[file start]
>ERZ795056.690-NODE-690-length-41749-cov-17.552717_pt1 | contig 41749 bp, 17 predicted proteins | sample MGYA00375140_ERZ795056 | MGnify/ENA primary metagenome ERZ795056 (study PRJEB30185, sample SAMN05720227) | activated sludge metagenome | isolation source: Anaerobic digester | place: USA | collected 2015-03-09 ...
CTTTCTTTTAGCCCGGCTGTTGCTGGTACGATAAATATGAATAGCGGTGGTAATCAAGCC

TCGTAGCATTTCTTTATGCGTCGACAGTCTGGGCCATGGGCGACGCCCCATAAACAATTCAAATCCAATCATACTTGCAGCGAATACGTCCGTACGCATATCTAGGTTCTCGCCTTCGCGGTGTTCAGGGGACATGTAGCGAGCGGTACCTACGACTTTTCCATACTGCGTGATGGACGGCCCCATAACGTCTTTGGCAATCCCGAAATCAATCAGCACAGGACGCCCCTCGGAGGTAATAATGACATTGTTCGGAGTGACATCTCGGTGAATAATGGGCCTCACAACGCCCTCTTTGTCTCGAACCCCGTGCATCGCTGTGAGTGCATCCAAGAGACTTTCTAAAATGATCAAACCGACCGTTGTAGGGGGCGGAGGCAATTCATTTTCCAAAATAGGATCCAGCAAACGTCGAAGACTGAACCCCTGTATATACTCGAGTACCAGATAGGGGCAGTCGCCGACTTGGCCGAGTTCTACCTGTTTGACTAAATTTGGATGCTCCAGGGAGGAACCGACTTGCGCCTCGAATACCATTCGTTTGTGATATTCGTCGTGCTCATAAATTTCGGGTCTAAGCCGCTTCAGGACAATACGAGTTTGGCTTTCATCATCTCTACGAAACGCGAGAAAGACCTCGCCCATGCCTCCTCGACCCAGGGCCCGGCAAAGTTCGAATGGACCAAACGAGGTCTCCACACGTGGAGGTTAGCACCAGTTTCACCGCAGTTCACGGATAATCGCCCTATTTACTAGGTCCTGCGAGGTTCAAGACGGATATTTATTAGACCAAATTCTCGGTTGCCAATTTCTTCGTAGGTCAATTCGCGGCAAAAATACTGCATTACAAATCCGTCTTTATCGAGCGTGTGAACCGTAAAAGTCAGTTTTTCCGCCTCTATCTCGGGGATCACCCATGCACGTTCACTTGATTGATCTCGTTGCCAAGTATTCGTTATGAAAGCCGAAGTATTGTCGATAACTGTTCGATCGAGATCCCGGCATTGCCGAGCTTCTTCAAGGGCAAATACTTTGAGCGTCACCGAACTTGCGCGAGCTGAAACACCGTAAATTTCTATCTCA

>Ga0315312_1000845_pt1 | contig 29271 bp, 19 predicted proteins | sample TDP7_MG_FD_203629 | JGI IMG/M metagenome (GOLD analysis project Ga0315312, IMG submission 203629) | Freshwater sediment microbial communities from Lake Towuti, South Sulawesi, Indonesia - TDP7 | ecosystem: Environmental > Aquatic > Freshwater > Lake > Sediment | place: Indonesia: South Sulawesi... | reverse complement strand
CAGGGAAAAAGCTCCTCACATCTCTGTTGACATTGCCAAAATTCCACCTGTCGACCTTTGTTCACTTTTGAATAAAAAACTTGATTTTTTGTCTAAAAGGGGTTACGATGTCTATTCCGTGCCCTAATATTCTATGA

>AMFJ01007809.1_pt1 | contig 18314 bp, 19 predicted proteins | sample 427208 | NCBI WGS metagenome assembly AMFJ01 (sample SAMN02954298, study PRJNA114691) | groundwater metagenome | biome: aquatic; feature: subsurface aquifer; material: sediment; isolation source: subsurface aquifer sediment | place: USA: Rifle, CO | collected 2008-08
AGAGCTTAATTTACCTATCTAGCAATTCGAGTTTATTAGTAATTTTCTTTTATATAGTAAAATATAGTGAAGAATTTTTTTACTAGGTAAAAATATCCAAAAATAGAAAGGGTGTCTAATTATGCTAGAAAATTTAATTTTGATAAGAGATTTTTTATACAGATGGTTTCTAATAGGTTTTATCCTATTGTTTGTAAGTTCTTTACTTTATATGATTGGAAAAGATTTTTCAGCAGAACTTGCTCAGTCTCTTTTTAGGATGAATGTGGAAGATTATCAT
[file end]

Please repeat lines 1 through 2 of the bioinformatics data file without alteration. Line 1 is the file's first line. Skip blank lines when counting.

>ERZ795056.690-NODE-690-length-41749-cov-17.552717_pt1 | contig 41749 bp, 17 predicted proteins | sample MGYA00375140_ERZ795056 | MGnify/ENA primary metagenome ERZ795056 (study PRJEB30185, sample SAMN05720227) | activated sludge metagenome | isolation source: Anaerobic digester | place: USA | collected 2015-03-09 ...
CTTTCTTTTAGCCCGGCTGTTGCTGGTACGATAAATATGAATAGCGGTGGTAATCAAGCC